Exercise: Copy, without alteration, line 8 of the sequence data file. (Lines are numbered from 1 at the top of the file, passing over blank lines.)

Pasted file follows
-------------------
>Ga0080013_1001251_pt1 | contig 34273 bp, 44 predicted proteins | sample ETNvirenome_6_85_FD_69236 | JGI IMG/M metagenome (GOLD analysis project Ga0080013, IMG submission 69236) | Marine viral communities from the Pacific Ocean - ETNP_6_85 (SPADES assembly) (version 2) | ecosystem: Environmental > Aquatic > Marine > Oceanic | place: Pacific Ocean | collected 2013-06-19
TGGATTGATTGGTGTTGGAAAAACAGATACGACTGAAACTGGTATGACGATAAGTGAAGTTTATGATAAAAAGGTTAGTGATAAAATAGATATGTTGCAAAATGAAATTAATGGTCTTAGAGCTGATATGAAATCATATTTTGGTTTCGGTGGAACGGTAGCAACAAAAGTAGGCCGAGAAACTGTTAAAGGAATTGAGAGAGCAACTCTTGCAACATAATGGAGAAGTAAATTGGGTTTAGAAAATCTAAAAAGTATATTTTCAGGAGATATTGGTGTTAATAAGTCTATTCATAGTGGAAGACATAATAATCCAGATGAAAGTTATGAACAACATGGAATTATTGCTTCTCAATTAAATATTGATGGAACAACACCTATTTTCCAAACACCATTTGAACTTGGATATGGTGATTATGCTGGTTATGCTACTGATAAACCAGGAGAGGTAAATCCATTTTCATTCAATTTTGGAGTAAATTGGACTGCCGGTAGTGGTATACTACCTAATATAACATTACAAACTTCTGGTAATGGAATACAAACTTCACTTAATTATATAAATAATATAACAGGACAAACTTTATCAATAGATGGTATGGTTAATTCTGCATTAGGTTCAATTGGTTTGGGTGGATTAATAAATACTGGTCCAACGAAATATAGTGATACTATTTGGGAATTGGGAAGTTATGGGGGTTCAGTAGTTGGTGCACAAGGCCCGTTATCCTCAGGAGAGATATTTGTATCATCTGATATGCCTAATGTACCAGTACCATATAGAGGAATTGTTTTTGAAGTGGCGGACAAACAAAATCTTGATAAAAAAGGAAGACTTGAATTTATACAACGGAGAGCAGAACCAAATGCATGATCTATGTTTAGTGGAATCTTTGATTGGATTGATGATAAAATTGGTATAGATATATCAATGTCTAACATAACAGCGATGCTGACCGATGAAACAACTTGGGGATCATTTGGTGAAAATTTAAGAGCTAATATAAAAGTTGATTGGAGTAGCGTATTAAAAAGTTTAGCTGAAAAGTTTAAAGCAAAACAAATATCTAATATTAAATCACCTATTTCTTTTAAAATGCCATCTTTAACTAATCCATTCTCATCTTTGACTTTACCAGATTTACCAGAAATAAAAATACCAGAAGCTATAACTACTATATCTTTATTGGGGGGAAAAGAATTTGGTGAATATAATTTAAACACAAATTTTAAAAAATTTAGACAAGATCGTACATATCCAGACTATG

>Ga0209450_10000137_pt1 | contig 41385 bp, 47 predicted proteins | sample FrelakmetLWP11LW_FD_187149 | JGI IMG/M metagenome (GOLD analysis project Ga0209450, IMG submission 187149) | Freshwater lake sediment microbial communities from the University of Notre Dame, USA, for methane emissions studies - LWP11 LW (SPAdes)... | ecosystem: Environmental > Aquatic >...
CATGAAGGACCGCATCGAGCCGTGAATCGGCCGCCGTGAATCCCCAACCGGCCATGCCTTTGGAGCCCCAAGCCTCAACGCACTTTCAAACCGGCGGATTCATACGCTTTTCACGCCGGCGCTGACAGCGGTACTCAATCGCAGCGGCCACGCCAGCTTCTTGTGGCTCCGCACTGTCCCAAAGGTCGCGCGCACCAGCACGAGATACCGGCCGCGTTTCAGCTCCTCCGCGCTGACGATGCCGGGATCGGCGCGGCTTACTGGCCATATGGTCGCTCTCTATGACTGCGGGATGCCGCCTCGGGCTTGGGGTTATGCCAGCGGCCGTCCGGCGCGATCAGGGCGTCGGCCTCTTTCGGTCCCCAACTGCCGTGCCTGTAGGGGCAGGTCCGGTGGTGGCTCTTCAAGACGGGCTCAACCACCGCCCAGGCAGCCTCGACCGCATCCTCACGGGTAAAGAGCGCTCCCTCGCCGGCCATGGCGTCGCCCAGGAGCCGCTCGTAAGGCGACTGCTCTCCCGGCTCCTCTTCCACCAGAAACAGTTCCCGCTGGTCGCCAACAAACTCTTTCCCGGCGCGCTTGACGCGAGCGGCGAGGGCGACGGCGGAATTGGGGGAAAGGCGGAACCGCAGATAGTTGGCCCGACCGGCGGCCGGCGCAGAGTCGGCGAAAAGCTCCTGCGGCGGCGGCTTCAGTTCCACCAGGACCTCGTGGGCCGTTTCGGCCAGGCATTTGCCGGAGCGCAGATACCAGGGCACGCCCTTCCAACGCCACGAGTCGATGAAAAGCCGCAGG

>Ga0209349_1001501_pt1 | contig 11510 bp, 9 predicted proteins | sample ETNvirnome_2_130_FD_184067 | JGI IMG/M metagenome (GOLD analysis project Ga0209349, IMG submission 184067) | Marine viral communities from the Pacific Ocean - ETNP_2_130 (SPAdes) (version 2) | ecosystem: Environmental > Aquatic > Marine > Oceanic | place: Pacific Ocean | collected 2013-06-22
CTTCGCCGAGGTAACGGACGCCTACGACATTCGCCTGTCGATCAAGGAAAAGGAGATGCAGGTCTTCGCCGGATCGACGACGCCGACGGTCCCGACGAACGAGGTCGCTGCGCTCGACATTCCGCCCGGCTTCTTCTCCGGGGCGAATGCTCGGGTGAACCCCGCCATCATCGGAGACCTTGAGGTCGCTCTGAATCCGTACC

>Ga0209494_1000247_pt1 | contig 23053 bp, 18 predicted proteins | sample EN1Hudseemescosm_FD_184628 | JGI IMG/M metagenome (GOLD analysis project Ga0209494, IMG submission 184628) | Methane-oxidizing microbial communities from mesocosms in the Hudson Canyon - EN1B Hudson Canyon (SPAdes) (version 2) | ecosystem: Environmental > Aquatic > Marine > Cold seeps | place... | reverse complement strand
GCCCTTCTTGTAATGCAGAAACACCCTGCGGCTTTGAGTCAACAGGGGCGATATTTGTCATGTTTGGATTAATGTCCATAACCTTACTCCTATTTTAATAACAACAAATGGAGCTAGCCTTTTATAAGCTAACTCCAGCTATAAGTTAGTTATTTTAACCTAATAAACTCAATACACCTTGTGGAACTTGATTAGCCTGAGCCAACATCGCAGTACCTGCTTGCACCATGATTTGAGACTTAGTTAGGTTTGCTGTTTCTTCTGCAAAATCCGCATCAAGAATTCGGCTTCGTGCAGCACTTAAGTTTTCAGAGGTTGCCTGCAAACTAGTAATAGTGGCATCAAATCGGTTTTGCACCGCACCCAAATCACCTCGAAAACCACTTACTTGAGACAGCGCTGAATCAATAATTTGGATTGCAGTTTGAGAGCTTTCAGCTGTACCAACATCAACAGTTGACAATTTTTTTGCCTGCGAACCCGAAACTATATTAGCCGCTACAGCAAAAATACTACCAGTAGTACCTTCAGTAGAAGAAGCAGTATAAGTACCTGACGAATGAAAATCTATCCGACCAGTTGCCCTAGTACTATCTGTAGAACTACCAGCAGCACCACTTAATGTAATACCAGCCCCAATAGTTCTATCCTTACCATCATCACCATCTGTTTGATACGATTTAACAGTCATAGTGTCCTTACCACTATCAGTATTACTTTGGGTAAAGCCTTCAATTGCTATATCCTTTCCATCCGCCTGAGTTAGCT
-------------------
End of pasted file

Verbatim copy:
GCCCTTCTTGTAATGCAGAAACACCCTGCGGCTTTGAGTCAACAGGGGCGATATTTGTCATGTTTGGATTAATGTCCATAACCTTACTCCTATTTTAATAACAACAAATGGAGCTAGCCTTTTATAAGCTAACTCCAGCTATAAGTTAGTTATTTTAACCTAATAAACTCAATACACCTTGTGGAACTTGATTAGCCTGAGCCAACATCGCAGTACCTGCTTGCACCATGATTTGAGACTTAGTTAGGTTTGCTGTTTCTTCTGCAAAATCCGCATCAAGAATTCGGCTTCGTGCAGCACTTAAGTTTTCAGAGGTTGCCTGCAAACTAGTAATAGTGGCATCAAATCGGTTTTGCACCGCACCCAAATCACCTCGAAAACCACTTACTTGAGACAGCGCTGAATCAATAATTTGGATTGCAGTTTGAGAGCTTTCAGCTGTACCAACATCAACAGTTGACAATTTTTTTGCCTGCGAACCCGAAACTATATTAGCCGCTACAGCAAAAATACTACCAGTAGTACCTTCAGTAGAAGAAGCAGTATAAGTACCTGACGAATGAAAATCTATCCGACCAGTTGCCCTAGTACTATCTGTAGAACTACCAGCAGCACCACTTAATGTAATACCAGCCCCAATAGTTCTATCCTTACCATCATCACCATCTGTTTGATACGATTTAACAGTCATAGTGTCCTTACCACTATCAGTATTACTTTGGGTAAAGCCTTCAATTGCTATATCCTTTCCATCCGCCTGAGTTAGCT